Skywarn, Horse Trainer, Artist and Farmer, I help moderate the Blogs at WeatherUnderground.
By: Skyepony , 1:57 AM GMT on March 14, 2006
With the help of a little one I accidently deleted my blog the other day. Thanks most likely to our Benevilent Dictators, it reappeared. So I've decided to do fire news updates in the comments...
I saw in the CNN article, that Dr Masters had linked in his blog, something both sad yet not suprising:
"I've seen something I've never seen before and that's cattle and horses burned. You'd think they would run, but they just stood there," Whittington told the Amarillo Globe-News.
You would think these majestic creatures would run from fire, since the 1st thing most horses do in the face of fear is flee. But they don't, at least not the majority of domestic horses, for their pasture & particuliarly the barn is their home. Many horses are impossible to lead out of a burning barn without covering their eyes (jacket, shirt, towel or blanket). If you manage to get a horse from a burning barn, be sure to secure it in a nonadjasent pasture or tie it to something or it most likely run back into the fire! My Starrpony once extingushed a campfire by rolling her hindquarters over it, sinnged only 2 hairs. Horses don't behave as expected when faced with fire.
Whittington, is a volenteer firefighter, according to the article. Though some emergengy responders are trained in livestock behavior & handling, many more are not. The local sherriff department "picks me up" if they've spotted a horse loose within a 1/4 mile of my house, even though none of mine have escaped. All it took was one deputy to figure out I could catch horses. Their endeavers of chasing them down with flashlights drawn never seems to work:)
During times of extreme fire threat it is best to make small changes to your routine, have things ready to evacuate, & have a wildfire plan to best ensure the well being of your property & livestock.
First take a picture of you & your horses. Having a microchip inplanted is also good, ask your vet, they are cheap ($25 or so).
Assess your situation~ How many horses? Trailer? If the number of horses don't exceed what could be hauled out in one rig~
*Check your rig, have it in working order. This includes the vehicle used for hauling.
*Train your pasture horses to come when called, by calling them to the gate, followed by treats, near daily, til they run when called, then weekly.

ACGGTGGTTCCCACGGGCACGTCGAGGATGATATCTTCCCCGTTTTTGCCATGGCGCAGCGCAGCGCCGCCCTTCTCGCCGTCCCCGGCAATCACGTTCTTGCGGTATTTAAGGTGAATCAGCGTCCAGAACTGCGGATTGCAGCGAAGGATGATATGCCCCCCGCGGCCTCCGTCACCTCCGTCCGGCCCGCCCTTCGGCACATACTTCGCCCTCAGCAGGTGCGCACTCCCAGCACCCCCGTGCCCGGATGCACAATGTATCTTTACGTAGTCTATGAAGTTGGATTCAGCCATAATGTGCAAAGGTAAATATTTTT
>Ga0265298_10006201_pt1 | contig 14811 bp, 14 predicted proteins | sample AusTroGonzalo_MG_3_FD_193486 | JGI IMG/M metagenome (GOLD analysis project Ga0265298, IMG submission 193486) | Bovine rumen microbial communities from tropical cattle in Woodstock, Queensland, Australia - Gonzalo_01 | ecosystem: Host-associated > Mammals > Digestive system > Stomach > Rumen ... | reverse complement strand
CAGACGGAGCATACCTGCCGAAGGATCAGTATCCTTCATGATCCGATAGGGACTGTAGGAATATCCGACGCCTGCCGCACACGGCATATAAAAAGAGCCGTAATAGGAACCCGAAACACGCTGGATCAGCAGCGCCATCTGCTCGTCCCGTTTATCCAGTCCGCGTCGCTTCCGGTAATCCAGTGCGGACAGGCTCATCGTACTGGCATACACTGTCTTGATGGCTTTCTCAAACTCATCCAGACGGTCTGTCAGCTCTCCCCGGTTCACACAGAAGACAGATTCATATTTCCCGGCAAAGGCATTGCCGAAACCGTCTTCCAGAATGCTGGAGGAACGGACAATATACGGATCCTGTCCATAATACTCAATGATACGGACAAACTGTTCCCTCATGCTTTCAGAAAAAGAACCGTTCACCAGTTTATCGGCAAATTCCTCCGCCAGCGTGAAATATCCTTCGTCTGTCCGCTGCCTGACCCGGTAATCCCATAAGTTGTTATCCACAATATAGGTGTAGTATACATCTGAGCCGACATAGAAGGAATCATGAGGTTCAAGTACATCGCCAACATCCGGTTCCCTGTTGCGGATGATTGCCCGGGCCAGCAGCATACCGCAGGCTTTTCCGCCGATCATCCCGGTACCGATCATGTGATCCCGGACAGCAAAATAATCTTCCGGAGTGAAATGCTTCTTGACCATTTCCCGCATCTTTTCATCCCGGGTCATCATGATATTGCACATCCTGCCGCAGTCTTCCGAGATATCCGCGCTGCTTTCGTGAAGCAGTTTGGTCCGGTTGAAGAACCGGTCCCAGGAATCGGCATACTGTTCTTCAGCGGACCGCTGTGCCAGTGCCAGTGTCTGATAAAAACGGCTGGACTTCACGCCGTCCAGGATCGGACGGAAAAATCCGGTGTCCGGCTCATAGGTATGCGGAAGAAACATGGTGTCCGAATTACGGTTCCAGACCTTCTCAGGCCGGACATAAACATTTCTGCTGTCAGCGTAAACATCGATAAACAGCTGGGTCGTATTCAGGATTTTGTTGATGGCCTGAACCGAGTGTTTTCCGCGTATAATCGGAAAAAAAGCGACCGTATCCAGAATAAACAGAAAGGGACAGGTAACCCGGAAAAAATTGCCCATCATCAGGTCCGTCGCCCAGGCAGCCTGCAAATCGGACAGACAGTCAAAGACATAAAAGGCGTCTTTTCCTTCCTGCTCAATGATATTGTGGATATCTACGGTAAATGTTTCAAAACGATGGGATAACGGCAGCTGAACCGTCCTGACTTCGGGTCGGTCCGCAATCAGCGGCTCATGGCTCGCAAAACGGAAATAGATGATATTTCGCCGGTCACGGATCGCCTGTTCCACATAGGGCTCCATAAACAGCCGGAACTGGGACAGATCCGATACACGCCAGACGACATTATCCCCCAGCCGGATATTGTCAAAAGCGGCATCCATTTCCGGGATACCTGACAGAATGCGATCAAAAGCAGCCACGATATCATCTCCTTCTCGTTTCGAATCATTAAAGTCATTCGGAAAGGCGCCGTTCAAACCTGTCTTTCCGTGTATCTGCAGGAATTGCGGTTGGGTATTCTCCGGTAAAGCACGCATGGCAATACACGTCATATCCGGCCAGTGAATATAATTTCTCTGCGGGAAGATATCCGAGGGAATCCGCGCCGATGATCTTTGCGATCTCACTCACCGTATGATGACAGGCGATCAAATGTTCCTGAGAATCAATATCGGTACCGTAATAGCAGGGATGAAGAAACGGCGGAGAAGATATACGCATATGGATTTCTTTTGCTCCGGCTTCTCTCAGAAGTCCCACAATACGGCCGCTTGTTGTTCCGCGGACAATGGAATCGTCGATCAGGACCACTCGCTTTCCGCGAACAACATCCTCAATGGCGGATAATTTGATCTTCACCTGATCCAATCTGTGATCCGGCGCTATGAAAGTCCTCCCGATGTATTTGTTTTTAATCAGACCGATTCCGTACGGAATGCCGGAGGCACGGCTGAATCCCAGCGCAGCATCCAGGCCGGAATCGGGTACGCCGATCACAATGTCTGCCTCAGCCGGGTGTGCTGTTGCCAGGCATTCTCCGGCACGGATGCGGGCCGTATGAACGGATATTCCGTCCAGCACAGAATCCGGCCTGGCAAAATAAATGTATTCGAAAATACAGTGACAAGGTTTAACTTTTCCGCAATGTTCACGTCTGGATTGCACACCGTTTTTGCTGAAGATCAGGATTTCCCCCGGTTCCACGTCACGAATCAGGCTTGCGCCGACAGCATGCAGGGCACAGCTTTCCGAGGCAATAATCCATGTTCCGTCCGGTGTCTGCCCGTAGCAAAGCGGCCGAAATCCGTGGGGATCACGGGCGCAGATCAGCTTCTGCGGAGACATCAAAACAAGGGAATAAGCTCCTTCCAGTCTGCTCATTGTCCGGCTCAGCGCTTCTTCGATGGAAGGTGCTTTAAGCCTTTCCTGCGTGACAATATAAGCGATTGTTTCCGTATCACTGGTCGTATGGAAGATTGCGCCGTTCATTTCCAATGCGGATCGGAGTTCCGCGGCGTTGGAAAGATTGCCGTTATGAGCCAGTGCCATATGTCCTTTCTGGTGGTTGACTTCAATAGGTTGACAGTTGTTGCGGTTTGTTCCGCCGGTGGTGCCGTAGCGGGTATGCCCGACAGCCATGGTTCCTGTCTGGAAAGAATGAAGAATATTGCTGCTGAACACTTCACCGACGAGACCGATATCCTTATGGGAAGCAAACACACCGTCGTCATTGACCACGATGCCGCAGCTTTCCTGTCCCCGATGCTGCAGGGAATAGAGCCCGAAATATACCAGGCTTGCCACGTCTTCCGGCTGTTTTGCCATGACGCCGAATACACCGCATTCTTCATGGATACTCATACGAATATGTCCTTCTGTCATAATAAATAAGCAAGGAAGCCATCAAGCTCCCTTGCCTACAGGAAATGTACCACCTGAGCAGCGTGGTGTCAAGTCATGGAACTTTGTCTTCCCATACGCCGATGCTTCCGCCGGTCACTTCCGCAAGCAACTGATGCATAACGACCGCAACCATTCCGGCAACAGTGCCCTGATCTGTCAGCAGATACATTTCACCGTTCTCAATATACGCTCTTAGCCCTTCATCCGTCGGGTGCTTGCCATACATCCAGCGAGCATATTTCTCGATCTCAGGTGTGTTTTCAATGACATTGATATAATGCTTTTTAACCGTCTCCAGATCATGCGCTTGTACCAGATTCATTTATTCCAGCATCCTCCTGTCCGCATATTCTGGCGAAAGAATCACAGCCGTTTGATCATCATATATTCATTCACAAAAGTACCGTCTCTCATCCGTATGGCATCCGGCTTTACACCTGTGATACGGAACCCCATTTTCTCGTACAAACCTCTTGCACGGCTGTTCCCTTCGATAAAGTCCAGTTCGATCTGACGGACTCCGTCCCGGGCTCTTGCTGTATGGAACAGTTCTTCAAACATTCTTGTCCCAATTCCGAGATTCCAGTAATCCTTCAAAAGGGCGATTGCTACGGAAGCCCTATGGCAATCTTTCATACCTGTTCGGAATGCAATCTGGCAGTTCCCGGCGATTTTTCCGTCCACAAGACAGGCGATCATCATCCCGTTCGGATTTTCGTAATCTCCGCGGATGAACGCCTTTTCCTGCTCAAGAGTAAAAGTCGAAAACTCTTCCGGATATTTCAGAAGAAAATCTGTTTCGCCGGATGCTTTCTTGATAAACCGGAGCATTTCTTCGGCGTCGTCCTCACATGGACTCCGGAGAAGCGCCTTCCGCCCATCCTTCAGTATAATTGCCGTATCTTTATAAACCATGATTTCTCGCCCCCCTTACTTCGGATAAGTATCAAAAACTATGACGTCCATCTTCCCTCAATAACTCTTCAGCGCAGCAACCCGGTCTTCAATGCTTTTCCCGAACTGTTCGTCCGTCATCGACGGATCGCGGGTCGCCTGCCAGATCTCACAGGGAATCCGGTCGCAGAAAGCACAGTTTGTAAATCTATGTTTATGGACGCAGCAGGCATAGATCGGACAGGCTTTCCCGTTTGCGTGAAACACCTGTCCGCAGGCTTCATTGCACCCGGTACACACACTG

*Train all the horses to load quickly. This can be acomplished by parking your trailer in the pasture, put blocks under the back to stablize it once unhitched & feed your horse in it. Haltered with lead rope, begin by feeding a meal from a bucket on the back or ramp of a trailer, move meal a foot or more forward each meal. Once they got it, continue feeding at least 1 meal a day in the trailer for a week. In a pinch, with an unwilling to load horse, attach a lunge rope to the outside tie, on the side of the trailer they are getting on, have a handler line the horse up, ready to enter, head prefurably in the trailer, draw the lunge rope around the hindquarters but not high enough to slip up under the tail. Feed the rope around the middle support bar (preferably) or through the tie loop on the oppisite side. Pull to apply pressure to hinquarters, keeping taunt til horse is in. This works about 75% of the time, so train your horse to load.
*Put a few day supply of hay & grain in the trailer compartment as well as an extra pitchfork, bale of shavings, a brush, hoofpick, knife, extra bridles & some water buckets.
*Gather all documents including coggins test, registration, vaccination records, pictures, microchip numbers, any recent vet certificates (usually waved for crossing state lines during emergancies) & any maps needed of places you might flee to. Put these in a folder in your truck.
*Devise a plan of where to go in more than one direction. Know where you can go locally~ consult vets, feed stores, local couny emergency planners, local horse papers & people.
Know where you can go in another county if things get real bad. Many states open their larger show grounds to evacuees or you can find boarding barns. Another way to approach this is think, horse vacation. Be it live in a forest or go to one of the many places in the country where you can vacation with your horse. Be prepared to pay for boarding up front.
If you don't have a way to haul them out ~ protect the barn, no brush or trees anywhere near it, excessable by fire department, loose hay cleaned up, no flamible liquids around, shavings pile not exposed to an ember, water the area often & stongly consider a barn sprinkler system.
If you have a trailer or not, being proactive against fire around the barn, can go a long way in keeping you from having to test your fire plan. It's important to have, things like halters with leads attached, tools to bust through a back fence & a fire extinguisher handy. Here's a good site on general barn fire safety.
Sometimes large areas are ordered to evacuate, sometimes you have no option but to leave. A trailer & a plan is strongly recomended. Though when large fires loom & an area of risk is assessed, help may be available, so ask your local emergency personnal.
Credit ~ NOAA
The bright pink is RED FLAG FIRE WARNING. If your conserned about the color over your house go here.
For more localized information about fire warnings in your area ~
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West Eau Gallie
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|Wind:||10.0 mph from the NE|
Updated: 1:43 PM EDT on October 09, 2015